Bali’s Wellness Tourism: A Path to Recovery and Growth

Locally-sourced food and wellness experiences are driving Bali’s tourism industry as it seeks to rebound from the pandemic.

Bali, known as the Isle of the Gods, has long been a popular tourist destination, attracting young partygoers, families seeking affordable beach vacations, and wellness enthusiasts. However, the COVID-19 pandemic has severely impacted the island’s tourism industry, with foreign tourist arrivals falling by 16% between January and October 2022 compared to pre-pandemic levels. As Bali looks to recover, it is turning to wellness and new experiences as a potential springboard for growth. One restaurant in Ubud, Locavore, is leading the way by offering sustainable dining experiences centered around locally-sourced ingredients.

Locavore: Foraging for Flavors

Locavore, located in Ubud, is inspired by Denmark’s renowned Noma restaurant, known for its use of hyperlocal ingredients. Locavore follows a similar philosophy, sourcing its food from Bali’s jungles, coastlines, and mountains. From daun kelor, a green leaf used in soups and salads, to clovers that taste like citrus and the cemcem leaf with a green mango flavor, Locavore showcases the diverse flavors of Bali. Foraging is a way of life in Bali, and Locavore exemplifies the island’s commitment to utilizing local resources.

Bali’s Wellness Tourism Ambitions

Bali aims to tap into the global wellness tourism market, which was valued at approximately US$650 billion in 2022. Ubud, already recognized as a top wellness and eco-tourism destination in Southeast Asia, offers visitors a range of activities, including yoga classes, nature hikes, vegan restaurants, and spa treatments. The United Nations World Tourism Organization recently hailed Ubud for its sustainable gastronomy tourism, further cementing its reputation as a global hub for wellness experiences.

The Influence of “Eat, Pray, Love”

The popularity of wellness and food experiences in Bali has been on the rise since the release of the 2010 Hollywood movie “Eat, Pray, Love,” starring Julia Roberts. The film inspired a new generation of tourists to visit the island, seeking spiritual and wellness journeys. As a result, Bali’s food and wellness sectors have gained increasing importance, attracting young and well-heeled visitors who are willing to spend more on unique experiences.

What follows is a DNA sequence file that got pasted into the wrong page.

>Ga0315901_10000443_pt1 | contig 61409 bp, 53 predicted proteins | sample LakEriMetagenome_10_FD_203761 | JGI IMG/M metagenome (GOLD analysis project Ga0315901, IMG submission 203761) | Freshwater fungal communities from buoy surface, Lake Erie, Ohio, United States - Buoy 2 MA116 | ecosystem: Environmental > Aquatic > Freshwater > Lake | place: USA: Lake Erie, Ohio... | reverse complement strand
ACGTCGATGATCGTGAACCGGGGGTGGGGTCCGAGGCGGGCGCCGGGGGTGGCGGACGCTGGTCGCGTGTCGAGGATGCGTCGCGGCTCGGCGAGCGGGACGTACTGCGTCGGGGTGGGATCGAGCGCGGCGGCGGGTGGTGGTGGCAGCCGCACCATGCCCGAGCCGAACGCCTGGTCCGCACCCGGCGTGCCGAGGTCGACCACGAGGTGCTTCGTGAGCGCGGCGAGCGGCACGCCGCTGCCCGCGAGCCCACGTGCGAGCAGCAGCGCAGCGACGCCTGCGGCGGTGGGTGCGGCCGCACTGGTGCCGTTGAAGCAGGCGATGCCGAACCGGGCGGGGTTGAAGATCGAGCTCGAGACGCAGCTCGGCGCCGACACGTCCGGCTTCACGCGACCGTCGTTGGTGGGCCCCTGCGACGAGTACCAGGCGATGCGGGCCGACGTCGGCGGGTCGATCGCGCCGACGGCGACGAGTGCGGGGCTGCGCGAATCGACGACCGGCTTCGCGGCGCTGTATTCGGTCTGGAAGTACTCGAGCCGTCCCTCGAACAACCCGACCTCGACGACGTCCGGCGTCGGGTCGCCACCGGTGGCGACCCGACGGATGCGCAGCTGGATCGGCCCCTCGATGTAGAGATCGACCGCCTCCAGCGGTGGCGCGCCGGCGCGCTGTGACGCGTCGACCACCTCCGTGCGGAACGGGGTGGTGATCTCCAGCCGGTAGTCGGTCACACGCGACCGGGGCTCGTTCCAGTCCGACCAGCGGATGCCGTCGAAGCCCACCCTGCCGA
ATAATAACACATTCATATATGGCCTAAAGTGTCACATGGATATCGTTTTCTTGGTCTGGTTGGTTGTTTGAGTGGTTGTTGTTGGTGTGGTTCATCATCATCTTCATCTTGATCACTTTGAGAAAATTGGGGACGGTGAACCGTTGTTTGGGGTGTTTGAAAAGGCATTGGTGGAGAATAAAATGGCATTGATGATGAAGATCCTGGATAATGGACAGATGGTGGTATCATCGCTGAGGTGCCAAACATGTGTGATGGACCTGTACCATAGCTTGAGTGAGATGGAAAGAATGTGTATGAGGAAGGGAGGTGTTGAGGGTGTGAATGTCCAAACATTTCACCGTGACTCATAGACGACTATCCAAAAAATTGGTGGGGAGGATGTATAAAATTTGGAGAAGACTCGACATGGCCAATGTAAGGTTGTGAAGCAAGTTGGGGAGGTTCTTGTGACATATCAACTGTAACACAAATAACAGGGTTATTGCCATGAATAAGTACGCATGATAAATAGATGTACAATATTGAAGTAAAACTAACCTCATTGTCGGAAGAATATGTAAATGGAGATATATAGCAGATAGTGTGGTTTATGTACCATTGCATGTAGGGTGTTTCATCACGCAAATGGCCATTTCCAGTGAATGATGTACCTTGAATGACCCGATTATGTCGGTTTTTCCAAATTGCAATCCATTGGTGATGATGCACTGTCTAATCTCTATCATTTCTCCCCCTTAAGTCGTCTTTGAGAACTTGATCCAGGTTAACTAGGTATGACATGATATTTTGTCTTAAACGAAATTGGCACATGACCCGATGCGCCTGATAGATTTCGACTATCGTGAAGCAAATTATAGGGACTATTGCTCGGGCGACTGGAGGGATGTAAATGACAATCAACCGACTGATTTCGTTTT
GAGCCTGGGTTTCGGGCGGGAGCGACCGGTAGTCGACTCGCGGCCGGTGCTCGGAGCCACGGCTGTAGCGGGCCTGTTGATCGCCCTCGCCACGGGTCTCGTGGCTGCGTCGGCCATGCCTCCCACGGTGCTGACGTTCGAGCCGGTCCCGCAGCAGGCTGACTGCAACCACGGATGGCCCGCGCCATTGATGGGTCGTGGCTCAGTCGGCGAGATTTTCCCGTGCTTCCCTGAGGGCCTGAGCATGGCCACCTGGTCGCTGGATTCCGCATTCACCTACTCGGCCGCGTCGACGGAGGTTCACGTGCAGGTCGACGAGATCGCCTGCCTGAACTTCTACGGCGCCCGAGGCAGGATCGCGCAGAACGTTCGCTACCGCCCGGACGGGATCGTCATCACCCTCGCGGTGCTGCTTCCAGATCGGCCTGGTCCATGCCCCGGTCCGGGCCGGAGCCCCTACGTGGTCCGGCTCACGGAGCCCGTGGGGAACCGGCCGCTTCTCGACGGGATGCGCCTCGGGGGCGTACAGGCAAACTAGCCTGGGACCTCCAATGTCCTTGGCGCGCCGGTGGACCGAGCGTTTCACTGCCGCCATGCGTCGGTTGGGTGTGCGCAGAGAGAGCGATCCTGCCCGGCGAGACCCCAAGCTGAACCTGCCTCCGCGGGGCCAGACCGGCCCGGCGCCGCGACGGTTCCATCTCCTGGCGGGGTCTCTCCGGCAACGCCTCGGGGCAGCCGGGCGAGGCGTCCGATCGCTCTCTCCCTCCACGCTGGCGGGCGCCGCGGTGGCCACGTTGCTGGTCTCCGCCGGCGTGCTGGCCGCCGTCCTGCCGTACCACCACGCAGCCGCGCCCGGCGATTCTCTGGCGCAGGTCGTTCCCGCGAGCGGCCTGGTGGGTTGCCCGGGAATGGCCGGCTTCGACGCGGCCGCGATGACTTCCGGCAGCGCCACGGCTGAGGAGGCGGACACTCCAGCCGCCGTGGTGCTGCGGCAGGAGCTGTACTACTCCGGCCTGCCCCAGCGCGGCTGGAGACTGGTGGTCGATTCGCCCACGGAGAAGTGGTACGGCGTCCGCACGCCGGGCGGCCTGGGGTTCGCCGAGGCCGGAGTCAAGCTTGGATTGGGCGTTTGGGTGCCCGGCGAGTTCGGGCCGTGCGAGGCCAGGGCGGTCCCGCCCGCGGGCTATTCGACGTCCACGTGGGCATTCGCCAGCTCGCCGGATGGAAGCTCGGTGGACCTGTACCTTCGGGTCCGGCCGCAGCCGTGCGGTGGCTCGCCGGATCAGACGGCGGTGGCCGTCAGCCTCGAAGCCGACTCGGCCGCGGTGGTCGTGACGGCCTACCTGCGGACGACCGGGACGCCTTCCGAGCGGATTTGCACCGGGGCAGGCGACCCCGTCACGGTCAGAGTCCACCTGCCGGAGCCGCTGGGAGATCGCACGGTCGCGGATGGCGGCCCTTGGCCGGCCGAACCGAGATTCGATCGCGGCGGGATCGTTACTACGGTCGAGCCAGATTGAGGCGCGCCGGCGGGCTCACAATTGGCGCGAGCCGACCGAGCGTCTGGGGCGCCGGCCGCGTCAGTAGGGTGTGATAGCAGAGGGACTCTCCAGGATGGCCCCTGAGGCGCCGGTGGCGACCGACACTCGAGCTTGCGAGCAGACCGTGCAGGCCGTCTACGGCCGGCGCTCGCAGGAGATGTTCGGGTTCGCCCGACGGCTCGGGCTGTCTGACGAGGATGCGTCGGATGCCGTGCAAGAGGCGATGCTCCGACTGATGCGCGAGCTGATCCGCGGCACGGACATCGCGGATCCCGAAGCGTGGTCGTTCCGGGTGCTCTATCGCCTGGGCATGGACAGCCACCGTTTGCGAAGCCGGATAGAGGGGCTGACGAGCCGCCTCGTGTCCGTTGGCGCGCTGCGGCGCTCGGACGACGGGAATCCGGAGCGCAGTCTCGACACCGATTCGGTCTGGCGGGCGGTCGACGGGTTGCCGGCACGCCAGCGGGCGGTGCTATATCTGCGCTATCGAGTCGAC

Expanding into the Luxury Market

Locavore, recognizing the growing demand for wellness experiences, is targeting the luxury end of the market. The restaurant is set to open a new building designed to resemble a plant-covered mountain, complete with a roof garden, an underground mushroom room, and a special fermenting chamber. This expansion would not have been possible a decade ago, but evolving tourist tastes and interests have made it viable.

Adapting to the Local Environment

Other players in Bali’s food and beverage industry have also embraced the island’s unique characteristics to create distinct dining concepts. Gioia Cheese, for example, produces Italian cheeses that incorporate Balinese milk, climate, and bacteria, resulting in a distinct flavor profile. This approach highlights the fusion of local and international influences, catering to the evolving tastes of Bali’s visitors.


As Bali seeks to recover from the impact of the pandemic on its tourism industry, wellness and new experiences are emerging as key drivers of growth. Locavore’s sustainable dining concept, inspired by Denmark’s Noma, showcases the island’s rich natural resources and flavors. Bali’s focus on wellness tourism, recognized by the United Nations World Tourism Organization, positions it as a global hub for sustainable gastronomy tourism. With its stunning natural beauty, cultural traditions, and growing infrastructure, Bali is well-positioned to attract tourists seeking wellness and unique culinary experiences. The island’s ability to adapt to evolving visitor preferences and tap into the global wellness market bodes well for its recovery and future growth.

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